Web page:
Optional check spring 34 is positioned between valve insert 36 and valve body 32. More specifically, check spring 34 is placed within aperture 33 of valve body 32 and rests against lip 35, which is formed on an internal portion of valve body 32. The other end of check spring 34 rests on valve stop 37.

For connecting first end 36A of valve insert 36 to check poppet 42, first end 36A of valve insert 36 extends through aperture 33 of valve body 32 and includes screw threads 44. As shown in FIGS. 7 to 11, the screw threads are capable of removably connecting valve insert 36 to check poppet 42. The combination of valve insert 36 and check poppet 42 allows the slidable relationship with valve body 32 to be assumed while keeping valve insert 36 and check poppet 42 captured in valve body 32. Although the preferred embodiment of the present invention includes a threaded relationship between valve insert 36 and check poppet 42, it should be understood that other means for removably connecting valve insert 36 to check poppet 42 may also be used, such as retaining rings, a snap fit, etc.

When the force on check poppet 42, caused by the fluid pressure from fluid side A being greater than the fluid pressure on fluid side B (the “check pressure differential”), is sufficient to overcome the restoring force of check spring 34, the check pressure differential will influence the movement of check poppet 42 away from valve body 32 until valve stop 37 contacts step 48 of valve body 32, thereby compressing check spring 34 into valve body 32. As shown in FIG. 9, this movement creates a gap 51 between valve body 32 and check poppet 42. In this manner, the movement of check poppet 42 away from valve body 32 breaks a sealing engagement between check poppet 42 and valve body 32, thereby allowing the fluid under pressure in fluid side A to flow into fluid side B. As shown in FIG. 9, hydraulic fluid flows from sump 26 (not shown), through the space between valve insert 36 and valve body 32 where spring 34 is located, and then through gap 51 into porting 23 (not shown). Hydraulic fluid may optionally flow through openings 47 and into the central hollow portion of valve insert 36. The hydraulic fluid may then flow out through openings 49 and into gap 51. Fluid should be able to flow readily through either the space between valve body 32 and valve insert 36 or through the route formed in valve insert 36 by opening 47 and opening 49, or through both routes, to provide a minimal pressure drop for fluid entering porting 23 under the anticipated environmental and performance conditions for valve 30 to function properly.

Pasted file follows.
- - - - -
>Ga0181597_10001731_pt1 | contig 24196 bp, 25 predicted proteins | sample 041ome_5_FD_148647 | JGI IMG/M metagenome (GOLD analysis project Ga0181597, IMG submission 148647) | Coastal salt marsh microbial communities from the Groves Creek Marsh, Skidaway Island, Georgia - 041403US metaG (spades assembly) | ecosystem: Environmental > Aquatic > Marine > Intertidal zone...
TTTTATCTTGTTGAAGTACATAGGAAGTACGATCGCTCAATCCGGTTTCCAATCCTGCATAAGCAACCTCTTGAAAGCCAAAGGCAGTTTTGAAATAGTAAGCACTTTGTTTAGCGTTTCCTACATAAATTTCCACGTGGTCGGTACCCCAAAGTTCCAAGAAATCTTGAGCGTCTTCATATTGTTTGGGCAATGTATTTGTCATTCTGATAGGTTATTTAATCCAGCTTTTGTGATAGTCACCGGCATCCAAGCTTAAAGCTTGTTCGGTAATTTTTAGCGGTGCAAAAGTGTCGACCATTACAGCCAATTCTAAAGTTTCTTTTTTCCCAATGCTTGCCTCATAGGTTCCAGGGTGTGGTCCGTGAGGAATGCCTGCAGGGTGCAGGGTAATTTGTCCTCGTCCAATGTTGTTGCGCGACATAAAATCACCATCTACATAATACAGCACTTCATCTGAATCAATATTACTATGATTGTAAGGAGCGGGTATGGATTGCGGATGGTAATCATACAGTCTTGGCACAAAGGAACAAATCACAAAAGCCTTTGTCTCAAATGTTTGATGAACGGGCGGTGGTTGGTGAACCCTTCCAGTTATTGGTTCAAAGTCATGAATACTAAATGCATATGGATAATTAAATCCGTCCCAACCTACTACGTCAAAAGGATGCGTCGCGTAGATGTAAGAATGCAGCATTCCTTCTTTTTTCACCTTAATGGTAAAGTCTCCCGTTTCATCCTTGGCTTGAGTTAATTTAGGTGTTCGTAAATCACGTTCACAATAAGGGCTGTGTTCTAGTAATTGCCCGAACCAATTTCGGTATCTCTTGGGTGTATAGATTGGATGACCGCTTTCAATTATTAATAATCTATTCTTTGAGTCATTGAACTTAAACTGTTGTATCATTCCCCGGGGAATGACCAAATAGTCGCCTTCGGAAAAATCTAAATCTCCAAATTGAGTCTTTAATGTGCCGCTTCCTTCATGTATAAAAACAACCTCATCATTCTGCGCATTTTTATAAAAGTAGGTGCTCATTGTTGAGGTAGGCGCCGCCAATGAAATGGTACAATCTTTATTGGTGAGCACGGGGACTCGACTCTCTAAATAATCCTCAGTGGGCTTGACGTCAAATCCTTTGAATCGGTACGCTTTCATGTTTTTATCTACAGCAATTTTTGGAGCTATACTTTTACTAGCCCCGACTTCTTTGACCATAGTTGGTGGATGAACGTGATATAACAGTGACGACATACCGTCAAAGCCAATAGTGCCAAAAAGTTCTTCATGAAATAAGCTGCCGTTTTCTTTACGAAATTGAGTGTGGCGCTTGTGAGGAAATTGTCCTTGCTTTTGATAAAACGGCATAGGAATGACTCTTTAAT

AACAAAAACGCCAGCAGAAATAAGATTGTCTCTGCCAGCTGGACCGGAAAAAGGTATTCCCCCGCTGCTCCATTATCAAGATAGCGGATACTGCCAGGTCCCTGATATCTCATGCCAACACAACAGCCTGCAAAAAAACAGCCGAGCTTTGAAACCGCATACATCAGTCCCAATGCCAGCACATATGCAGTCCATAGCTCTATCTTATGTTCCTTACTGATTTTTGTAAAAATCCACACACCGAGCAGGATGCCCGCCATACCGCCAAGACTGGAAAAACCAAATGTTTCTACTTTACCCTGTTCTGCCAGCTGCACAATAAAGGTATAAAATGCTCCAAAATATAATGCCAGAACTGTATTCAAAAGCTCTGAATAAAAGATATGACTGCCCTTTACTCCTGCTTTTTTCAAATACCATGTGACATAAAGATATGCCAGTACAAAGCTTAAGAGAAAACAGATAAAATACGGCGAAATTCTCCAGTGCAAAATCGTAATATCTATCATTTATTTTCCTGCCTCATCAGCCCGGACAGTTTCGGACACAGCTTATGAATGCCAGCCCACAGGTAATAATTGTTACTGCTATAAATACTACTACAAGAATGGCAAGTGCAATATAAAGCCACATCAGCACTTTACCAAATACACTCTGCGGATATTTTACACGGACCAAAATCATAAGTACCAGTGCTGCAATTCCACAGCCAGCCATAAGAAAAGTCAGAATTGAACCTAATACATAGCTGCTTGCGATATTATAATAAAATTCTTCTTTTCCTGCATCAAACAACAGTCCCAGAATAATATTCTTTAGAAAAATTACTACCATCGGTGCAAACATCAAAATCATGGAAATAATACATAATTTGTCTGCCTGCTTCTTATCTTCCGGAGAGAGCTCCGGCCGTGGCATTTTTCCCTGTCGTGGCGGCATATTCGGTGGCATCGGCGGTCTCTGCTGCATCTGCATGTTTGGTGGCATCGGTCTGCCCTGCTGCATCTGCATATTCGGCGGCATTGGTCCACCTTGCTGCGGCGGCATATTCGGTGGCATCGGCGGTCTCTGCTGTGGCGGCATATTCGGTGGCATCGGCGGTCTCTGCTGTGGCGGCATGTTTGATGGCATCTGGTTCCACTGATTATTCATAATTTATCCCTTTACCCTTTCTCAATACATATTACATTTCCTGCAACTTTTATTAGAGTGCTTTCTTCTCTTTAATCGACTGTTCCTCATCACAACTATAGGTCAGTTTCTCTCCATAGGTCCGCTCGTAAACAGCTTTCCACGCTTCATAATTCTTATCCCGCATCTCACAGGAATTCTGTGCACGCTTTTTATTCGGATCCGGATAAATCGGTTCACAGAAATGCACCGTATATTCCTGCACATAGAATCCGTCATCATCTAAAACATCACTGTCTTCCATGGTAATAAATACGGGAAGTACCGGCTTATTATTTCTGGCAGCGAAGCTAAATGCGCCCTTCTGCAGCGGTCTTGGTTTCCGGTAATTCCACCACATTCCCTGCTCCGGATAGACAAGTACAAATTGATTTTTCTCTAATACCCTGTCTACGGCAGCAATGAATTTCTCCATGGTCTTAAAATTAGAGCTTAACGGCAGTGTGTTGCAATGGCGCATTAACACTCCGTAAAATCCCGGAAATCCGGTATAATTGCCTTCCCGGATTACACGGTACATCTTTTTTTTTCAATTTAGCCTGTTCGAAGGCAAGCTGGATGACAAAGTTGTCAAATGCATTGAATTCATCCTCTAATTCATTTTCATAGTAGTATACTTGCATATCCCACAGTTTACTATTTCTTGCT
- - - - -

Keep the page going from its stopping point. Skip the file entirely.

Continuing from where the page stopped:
Once the check pressure differential and flow of fluid from fluid side A is no longer sufficient to overcome the restoring force of check spring 34, the return force provided by check spring 34 urges valve stop 37 formed on valve insert 36 away from valve body 32, which directs check poppet 42 back towards valve body 32. As shown in FIGS. 7 and 8, movement of check poppet 42 back towards valve body 32 functions to return check poppet 42 into sealing engagement with valve body 32, thereby preventing the flow of fluid between porting 23 and sump 26 through gap 51. In a valve configuration where the opening of the valve is oriented downwards, or towards the ground, the force of gravity is usually sufficient to move check poppet 42 toward valve body 32. In other orientations, building system pressure will also force check poppet 42 toward valve body 32; however, use of optional check spring 34 may provide improved smoothness of transition from when check poppet 42 is in the unseated or open position to the seated or closed position, thus, minimizing a possible jerk as system pressure builds rapidly once check poppet 42 is restored to the seated position.